(“The Lisbon Traviata” plays at the New Conservatory Theatre Center from February 22 through March 24, 2013).
Terrence McNally is certainly one of America’s premiere gay playwrights, and it is no surprise that the New Conservatory Theatre Center has made something of a specialty of his plays. As one would expect, their current staging of “The Lisbon Traviata” is intelligent, straightforward and effective.
Opera represents a world of heightened emotions, and is famously appealing to gay men, perhaps because for so long so many gay men have felt compelled to bury their strongest emotions beneath a veneer of indifferent camp bitchiness or hide them deeply away in the closet. In “The Lisbon Traviata”, McNally uses the love of opera and its emotional power to get at the feelings of his gay male characters with a maximum of intensity. It was written at a time (the 1980s) when it was commonplace to imagine that the emotional life of gay men was somehow shallower and less legitimate than their straight counterparts, even as the community was suffering the war-like impact of AIDs and its emotional attendants of terror and grief. Using opera as a model, the play pushes the inner life of its characters well beyond what is typically experienced outside of opera or classical tragedy.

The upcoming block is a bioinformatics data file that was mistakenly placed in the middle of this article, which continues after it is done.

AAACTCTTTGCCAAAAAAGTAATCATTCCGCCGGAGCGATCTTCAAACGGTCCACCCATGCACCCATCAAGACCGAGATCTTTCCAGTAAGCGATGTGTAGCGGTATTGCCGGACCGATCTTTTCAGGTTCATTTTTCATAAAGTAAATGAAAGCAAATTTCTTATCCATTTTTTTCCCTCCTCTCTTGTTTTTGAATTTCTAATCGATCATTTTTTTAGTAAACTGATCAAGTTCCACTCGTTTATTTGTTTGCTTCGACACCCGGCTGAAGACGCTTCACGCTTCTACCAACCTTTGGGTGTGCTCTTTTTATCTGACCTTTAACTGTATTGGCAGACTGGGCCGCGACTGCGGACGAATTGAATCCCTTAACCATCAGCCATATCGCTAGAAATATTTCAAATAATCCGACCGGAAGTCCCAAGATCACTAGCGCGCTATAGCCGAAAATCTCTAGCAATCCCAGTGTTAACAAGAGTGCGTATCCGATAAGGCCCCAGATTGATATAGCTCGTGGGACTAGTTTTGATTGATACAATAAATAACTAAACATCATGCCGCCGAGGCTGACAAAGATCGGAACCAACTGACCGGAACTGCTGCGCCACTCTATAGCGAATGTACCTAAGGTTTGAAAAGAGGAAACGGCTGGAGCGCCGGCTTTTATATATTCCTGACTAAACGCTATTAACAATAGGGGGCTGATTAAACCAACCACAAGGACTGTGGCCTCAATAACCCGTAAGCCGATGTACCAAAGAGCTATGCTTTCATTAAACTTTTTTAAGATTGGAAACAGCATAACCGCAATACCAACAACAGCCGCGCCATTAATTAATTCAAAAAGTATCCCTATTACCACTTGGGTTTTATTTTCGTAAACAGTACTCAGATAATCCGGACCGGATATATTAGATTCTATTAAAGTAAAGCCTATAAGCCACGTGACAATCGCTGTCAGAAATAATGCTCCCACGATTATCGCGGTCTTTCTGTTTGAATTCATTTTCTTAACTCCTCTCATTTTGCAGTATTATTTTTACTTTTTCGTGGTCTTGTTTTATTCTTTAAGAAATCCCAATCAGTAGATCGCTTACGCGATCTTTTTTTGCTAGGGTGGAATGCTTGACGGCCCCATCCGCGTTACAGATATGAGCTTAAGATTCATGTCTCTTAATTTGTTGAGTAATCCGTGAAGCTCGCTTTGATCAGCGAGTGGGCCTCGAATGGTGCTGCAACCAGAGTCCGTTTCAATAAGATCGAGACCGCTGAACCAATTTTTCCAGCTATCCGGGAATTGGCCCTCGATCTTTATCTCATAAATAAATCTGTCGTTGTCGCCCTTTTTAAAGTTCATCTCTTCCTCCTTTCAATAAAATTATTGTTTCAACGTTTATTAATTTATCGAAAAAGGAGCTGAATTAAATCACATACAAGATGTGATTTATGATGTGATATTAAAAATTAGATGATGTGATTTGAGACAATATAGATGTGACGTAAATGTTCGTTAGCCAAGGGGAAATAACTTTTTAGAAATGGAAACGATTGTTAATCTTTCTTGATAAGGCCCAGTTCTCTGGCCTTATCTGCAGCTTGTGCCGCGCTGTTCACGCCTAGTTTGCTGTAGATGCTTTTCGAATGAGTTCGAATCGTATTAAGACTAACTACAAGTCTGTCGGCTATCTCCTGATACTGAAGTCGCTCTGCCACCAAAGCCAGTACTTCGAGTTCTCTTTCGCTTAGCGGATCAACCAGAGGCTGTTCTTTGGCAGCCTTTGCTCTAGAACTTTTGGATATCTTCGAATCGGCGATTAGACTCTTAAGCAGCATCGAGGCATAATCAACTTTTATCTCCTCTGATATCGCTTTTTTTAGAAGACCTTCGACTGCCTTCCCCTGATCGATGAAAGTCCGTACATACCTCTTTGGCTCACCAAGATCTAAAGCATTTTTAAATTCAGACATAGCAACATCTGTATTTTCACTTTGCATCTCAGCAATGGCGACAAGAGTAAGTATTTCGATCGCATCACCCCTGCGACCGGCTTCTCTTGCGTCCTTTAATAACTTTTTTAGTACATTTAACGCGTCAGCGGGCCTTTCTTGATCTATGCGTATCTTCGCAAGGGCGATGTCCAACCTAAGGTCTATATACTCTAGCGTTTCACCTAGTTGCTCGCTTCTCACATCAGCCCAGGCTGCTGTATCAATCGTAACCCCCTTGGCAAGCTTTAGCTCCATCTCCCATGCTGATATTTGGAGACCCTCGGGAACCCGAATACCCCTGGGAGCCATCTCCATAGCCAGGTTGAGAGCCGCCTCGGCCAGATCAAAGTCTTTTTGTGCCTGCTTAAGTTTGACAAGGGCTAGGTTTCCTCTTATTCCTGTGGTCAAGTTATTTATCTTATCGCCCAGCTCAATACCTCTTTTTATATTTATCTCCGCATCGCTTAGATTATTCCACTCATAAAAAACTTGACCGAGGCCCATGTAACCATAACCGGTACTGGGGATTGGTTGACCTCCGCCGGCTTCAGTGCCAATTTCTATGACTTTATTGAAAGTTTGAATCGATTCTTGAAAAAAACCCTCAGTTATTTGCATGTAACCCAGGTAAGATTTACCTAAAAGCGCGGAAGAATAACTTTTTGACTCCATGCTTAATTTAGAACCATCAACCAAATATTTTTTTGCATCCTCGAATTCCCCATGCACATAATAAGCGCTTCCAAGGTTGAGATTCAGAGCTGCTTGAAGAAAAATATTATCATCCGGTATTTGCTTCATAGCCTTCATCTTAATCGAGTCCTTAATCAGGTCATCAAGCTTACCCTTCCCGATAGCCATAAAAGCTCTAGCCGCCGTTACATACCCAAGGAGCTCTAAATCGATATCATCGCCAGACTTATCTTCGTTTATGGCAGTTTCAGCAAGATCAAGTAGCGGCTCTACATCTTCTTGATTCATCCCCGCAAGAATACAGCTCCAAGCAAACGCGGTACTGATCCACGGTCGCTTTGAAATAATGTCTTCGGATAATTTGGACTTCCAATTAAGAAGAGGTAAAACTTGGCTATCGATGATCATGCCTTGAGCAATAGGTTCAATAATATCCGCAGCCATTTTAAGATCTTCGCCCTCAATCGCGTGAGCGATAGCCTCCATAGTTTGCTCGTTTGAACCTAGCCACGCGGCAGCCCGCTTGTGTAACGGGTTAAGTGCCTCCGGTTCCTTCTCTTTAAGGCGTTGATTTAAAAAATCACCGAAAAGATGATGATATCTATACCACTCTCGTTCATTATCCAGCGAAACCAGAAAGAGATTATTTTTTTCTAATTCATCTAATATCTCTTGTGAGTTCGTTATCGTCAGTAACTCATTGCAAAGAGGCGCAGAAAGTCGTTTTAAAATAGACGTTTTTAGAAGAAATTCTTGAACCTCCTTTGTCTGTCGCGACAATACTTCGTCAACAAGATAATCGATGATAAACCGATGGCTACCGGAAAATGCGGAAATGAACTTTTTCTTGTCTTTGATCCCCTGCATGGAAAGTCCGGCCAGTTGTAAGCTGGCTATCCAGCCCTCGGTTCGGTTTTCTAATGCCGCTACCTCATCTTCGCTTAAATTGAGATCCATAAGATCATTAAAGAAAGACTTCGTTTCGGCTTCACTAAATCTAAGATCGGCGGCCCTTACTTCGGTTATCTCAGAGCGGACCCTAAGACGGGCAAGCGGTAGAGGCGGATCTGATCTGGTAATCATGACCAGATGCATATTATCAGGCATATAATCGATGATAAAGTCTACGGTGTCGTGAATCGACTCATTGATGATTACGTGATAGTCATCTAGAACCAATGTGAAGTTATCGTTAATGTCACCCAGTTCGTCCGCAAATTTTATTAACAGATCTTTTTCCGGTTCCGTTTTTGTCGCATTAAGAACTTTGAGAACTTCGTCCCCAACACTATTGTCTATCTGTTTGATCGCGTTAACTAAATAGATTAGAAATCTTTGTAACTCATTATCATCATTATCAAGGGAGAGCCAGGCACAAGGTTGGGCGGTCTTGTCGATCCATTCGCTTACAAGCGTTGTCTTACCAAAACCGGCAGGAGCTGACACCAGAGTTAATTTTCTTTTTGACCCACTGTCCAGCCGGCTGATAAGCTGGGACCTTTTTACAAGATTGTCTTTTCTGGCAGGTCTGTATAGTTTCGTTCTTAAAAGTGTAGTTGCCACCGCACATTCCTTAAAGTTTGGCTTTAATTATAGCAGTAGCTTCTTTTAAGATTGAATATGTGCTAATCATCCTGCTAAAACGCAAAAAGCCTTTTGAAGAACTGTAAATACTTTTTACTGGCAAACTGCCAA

When Richard Thomas was appearing in the Los Angeles production, I read in an interview that he did not invite his children because he felt its depiction of gay characters might seem so grim and sad and close to stereotypical that he did not want them exposed to it until they were old enough to put it in context. I have similar reservations. I understand that, in the context of the 1980s, a strong case can be made for McNally’s approach. And I certainly recognize the excellence of the play’s construction, the elegance of the writing, and the power of its impact in performance. Still, a part of me (and I speak as a gay man who came out in the late 70s) finds it to be as excruciatingly dated and cringe-inducing as “The Boys In The Band”.
These doubts notwithstanding, “The Lisbon Traviata” is a marvelous vehicle for fine if over-the-top acting, and the cast at New Conservatory Theatre Center delivers the goods. As the brilliant, brittle, bitchy yet bubbly Mendy, Michael Sally provokes laughter and tears with ease, handling the characters aria-like monologues with aplomb. Matt Weimer brings deep sadness to Mendy’s best friend (and unrequited love) Stephen, making his eventual operatically intense meltdown at the play’s denouement believable. Philippe Gosselin and Adam Roy do well in the supporting roles of Stephen’s lover Mike and his new boyfriend.
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“The Lisbon Traviata” by Terrence McNally, produced by New Conservatory Theatre Center. Director: Dennis Lickteig. Set Design: Kuo-Hao Lo. Lighting Design: Christian Mejia. Sound Design: Stephen Abts. Costume Design: Jessie Amoroso. Fight Choreography: Will Springhorn.
Stephen: Matt Weimer. Mendy: Michael Sally. Mike: Philippe Gosseline. Paul: Adam Roy.
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